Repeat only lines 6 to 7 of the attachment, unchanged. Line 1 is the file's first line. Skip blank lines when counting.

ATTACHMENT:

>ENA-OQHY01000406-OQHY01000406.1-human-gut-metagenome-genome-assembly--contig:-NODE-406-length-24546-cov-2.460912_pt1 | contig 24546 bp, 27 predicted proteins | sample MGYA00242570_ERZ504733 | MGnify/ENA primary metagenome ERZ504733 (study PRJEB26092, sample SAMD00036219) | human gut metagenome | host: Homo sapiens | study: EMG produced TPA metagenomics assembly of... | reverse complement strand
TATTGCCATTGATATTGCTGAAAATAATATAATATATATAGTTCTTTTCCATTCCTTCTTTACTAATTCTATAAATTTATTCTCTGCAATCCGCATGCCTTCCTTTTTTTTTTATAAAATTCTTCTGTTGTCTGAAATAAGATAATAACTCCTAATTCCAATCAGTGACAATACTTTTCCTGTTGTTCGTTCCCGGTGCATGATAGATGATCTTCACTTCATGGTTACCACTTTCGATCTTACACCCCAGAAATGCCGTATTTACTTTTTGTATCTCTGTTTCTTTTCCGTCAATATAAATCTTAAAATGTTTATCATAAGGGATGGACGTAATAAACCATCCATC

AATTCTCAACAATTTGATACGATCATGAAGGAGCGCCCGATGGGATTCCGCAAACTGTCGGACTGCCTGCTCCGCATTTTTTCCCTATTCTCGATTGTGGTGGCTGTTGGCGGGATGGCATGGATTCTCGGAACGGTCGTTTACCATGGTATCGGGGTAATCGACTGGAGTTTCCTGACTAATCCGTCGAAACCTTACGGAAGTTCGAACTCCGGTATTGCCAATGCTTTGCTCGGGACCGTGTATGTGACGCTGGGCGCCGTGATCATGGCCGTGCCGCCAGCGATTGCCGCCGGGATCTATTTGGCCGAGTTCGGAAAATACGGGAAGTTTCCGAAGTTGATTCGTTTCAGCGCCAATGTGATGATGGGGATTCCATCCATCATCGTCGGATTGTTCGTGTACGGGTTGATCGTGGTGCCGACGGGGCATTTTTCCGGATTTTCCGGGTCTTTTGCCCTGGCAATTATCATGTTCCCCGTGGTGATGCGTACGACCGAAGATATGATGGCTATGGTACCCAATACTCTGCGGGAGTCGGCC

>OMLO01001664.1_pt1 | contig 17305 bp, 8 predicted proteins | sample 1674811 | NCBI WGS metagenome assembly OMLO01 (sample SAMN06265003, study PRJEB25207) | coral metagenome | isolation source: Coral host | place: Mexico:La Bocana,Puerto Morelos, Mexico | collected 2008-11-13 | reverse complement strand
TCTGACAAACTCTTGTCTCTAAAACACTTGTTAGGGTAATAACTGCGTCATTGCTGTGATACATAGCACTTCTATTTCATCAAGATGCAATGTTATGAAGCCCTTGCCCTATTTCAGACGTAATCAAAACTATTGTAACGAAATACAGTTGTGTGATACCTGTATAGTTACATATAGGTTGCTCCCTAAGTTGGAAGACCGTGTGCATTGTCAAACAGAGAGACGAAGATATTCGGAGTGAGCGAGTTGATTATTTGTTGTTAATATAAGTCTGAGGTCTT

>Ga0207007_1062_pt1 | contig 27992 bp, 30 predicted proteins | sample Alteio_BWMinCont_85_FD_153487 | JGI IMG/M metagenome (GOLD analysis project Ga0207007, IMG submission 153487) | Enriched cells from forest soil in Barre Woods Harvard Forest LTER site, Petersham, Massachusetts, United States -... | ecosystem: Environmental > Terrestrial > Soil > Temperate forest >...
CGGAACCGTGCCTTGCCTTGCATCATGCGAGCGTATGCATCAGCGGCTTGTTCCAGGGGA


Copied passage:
>Ga0207007_1062_pt1 | contig 27992 bp, 30 predicted proteins | sample Alteio_BWMinCont_85_FD_153487 | JGI IMG/M metagenome (GOLD analysis project Ga0207007, IMG submission 153487) | Enriched cells from forest soil in Barre Woods Harvard Forest LTER site, Petersham, Massachusetts, United States -... | ecosystem: Environmental > Terrestrial > Soil > Temperate forest >...
CGGAACCGTGCCTTGCCTTGCATCATGCGAGCGTATGCATCAGCGGCTTGTTCCAGGGGA